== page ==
Here are some common problems that occur with scripts.
It is very easy to make typographical errors that the 4Test compiler cannot catch. If a line of code does nothing, this might be the problem.
When you write a function that uses global variables, make sure that each variable has an appropriate value when the function exits. If another function uses the same variable later, and it has an unexpected value on entry to the function, an error could occur.
To check that a variable has a reasonable value on entry to a function, set a breakpoint on the line that calls the function and use the commandto check the variable's value.
Silk Test Classic does not initialize variables for you. So if you have not initialized a variable on entry to a function, it will have the value <unset>. It is better to explicitly give a value to a variable than to trust that another function has already initialized it for you. Also, remember that 4Test does not keep local variables around after a function exits; the next time the function is called, its local variables could be uninitialized.
If you are in doubt about whether a variable has a reasonable value at a particular point, set a breakpoint there and useor to check the variable's value.
It is usually not good programming practice to give different variables the same names. If a global and local variable with the same name are in scope (accessible) at the same time, your code can only access the local variable.
To check for repeated names, useand to see if two variables with the same name are in scope simultaneously.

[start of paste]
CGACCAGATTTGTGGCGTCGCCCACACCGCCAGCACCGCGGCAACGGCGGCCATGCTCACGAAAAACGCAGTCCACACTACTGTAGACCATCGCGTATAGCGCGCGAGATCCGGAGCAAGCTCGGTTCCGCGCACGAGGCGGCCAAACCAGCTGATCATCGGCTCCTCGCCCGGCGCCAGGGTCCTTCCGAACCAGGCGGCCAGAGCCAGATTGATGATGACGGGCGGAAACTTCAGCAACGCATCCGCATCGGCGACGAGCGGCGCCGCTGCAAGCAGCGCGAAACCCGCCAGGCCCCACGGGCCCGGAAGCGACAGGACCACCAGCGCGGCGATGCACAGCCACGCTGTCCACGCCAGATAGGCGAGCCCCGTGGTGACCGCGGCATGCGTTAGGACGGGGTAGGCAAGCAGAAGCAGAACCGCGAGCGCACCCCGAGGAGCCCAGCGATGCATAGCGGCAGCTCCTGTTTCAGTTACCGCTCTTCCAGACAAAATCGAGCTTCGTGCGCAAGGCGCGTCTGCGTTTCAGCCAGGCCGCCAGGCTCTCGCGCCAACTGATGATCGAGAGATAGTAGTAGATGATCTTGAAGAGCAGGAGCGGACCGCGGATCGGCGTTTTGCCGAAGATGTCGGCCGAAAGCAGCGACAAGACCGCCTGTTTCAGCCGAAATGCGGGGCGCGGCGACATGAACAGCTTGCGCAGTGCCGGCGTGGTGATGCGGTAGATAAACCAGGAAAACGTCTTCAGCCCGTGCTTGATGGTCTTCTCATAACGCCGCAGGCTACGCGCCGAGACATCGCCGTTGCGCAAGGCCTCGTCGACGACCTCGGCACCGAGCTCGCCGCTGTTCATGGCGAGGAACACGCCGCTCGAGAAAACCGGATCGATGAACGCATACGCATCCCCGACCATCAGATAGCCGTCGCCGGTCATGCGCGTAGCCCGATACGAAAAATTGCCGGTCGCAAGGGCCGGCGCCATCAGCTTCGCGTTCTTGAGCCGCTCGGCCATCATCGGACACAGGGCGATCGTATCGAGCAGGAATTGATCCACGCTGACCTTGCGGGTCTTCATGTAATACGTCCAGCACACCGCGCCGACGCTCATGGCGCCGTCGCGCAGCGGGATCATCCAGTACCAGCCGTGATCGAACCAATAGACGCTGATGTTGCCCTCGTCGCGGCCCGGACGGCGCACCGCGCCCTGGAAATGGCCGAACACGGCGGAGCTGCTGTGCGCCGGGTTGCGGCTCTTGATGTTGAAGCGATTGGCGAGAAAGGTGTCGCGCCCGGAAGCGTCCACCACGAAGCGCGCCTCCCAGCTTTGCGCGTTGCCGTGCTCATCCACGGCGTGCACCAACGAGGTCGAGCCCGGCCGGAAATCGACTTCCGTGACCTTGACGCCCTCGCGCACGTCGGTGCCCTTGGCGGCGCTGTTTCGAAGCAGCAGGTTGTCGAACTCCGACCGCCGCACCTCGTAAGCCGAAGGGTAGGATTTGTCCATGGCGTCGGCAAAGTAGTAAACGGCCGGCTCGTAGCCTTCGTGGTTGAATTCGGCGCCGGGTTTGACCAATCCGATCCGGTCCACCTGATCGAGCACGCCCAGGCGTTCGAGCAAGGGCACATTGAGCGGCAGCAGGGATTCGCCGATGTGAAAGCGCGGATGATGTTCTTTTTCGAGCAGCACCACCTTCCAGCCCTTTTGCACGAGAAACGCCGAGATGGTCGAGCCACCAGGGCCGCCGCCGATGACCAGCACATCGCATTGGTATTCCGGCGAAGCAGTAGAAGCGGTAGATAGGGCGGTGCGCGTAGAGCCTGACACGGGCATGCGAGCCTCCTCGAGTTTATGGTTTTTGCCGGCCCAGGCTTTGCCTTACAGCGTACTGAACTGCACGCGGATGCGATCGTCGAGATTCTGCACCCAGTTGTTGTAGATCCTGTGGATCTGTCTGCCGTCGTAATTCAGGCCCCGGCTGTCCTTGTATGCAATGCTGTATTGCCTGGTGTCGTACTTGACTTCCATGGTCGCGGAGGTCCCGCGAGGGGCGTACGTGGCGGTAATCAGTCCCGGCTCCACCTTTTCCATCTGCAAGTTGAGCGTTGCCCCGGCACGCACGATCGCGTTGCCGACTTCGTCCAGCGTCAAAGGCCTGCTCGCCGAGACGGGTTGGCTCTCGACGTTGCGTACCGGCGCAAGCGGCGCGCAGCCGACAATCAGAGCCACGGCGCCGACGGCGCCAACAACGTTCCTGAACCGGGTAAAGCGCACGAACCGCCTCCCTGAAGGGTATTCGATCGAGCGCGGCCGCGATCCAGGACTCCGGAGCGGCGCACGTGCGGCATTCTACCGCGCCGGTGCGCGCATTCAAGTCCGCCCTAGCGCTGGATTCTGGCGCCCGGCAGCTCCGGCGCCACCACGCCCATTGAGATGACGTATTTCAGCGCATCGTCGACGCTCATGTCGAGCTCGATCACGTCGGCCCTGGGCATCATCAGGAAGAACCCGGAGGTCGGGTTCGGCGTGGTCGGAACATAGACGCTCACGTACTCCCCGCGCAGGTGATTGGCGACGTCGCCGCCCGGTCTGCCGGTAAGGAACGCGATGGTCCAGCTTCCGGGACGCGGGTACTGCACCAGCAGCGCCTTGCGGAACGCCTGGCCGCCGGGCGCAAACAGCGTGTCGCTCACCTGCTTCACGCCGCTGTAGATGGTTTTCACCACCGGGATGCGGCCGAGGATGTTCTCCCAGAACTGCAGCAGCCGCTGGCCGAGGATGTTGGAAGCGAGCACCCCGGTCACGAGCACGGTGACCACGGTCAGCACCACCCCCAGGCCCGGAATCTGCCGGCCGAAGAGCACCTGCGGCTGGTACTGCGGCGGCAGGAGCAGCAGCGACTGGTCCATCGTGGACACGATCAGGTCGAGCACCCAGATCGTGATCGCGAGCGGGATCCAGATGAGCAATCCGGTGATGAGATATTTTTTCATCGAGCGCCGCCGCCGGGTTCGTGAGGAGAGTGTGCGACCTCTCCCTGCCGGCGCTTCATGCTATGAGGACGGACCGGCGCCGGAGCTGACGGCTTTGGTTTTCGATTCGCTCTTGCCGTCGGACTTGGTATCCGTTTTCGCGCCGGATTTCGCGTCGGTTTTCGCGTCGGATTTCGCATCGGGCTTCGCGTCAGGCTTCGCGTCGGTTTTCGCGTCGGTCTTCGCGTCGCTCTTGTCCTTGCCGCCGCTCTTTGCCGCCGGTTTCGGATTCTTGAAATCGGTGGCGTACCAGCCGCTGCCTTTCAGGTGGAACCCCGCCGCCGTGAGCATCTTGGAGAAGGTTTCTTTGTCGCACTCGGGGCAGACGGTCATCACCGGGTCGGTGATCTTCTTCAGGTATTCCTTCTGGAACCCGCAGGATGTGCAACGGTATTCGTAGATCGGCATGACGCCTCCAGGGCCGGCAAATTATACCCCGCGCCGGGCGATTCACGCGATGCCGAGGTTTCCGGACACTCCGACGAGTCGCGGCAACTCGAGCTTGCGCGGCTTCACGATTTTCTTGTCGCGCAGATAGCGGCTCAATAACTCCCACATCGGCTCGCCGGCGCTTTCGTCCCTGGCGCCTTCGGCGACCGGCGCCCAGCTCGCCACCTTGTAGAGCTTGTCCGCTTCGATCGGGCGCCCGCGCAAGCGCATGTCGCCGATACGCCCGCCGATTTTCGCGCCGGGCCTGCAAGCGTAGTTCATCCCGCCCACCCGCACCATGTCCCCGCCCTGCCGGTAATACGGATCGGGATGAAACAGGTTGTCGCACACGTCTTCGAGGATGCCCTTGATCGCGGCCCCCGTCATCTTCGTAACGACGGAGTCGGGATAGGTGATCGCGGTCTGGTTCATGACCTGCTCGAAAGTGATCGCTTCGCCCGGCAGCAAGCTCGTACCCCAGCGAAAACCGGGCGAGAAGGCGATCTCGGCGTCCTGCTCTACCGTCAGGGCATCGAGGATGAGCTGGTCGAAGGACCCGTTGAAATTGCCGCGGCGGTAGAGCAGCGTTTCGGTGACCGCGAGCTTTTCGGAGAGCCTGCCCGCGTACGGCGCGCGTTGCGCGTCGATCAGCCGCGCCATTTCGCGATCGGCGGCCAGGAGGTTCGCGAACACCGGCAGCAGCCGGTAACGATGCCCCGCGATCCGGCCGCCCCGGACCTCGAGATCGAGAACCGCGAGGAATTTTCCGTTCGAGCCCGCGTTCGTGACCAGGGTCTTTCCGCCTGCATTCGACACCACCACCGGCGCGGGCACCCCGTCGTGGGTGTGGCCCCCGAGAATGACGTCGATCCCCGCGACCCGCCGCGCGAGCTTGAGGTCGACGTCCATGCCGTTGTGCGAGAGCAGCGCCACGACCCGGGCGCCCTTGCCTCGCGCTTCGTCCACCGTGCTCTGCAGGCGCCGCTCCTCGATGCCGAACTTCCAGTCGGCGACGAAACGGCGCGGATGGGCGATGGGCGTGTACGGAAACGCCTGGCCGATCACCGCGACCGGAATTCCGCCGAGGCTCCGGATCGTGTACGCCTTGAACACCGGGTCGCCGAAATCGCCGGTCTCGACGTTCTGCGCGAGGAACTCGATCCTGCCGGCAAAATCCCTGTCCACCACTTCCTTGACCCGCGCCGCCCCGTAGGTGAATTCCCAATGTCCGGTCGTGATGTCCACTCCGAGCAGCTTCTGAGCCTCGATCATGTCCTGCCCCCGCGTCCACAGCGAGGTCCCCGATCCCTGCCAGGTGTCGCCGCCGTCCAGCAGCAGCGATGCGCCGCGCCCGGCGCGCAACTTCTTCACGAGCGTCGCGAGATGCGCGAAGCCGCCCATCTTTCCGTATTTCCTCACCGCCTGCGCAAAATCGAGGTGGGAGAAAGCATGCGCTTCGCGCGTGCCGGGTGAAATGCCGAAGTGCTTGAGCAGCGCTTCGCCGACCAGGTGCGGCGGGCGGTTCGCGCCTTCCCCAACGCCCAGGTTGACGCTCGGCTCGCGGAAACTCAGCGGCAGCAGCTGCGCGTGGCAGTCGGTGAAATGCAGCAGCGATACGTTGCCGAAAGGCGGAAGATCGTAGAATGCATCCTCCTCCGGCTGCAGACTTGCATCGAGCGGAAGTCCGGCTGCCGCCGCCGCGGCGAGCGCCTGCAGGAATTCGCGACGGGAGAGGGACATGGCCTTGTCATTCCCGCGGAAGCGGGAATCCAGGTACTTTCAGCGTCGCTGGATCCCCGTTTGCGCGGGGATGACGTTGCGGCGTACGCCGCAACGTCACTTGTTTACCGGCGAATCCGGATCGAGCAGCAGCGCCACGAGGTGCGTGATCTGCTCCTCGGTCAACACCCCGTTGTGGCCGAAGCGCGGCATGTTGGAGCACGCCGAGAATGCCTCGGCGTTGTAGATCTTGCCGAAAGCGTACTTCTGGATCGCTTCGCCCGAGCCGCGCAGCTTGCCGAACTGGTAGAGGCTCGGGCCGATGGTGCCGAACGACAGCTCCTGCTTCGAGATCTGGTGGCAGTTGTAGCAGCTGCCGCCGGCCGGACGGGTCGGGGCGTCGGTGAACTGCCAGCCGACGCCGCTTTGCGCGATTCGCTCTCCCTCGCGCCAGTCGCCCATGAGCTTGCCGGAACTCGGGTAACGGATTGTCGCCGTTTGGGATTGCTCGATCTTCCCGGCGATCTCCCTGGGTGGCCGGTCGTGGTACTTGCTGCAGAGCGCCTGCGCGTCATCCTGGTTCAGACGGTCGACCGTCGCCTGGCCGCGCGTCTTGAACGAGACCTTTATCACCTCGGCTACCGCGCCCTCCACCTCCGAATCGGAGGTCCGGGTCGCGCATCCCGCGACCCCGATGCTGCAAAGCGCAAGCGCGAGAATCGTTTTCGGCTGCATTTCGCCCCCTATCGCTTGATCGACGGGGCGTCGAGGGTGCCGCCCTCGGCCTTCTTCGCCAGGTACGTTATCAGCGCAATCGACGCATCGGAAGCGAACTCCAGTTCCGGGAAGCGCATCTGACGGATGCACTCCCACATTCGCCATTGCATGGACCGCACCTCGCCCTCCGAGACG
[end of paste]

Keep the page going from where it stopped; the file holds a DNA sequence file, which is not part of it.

When you write a for loop or a while loop, be sure that the initial, final, and step values for the variable that controls the loop are correct. Incrementing a loop variable one time more or less than you really want is a common source of errors.
To make sure a control loop works as you expect, useInto to step through the execution of the loop one statement at a time, and watch how the value of the loop variable changes using .
The order in which 4Test applies operators when it evaluates an expression may not be what you expect. Use parentheses, or break an expression down into intermediate steps, to make sure it works as expected. You can use View/Expression to evaluate an expression and check the result.
A break statement transfers control of the script out of the innermost nested for, for each, while, switch, or select statement only. In other words, break exits from a single loop level, not from multiple levels. UseInto to step through the script one line at a time and ensure that the flow of control works as you expect.
To check for infinite loops, step through the script with.
To check for code that never executes, step through the script with.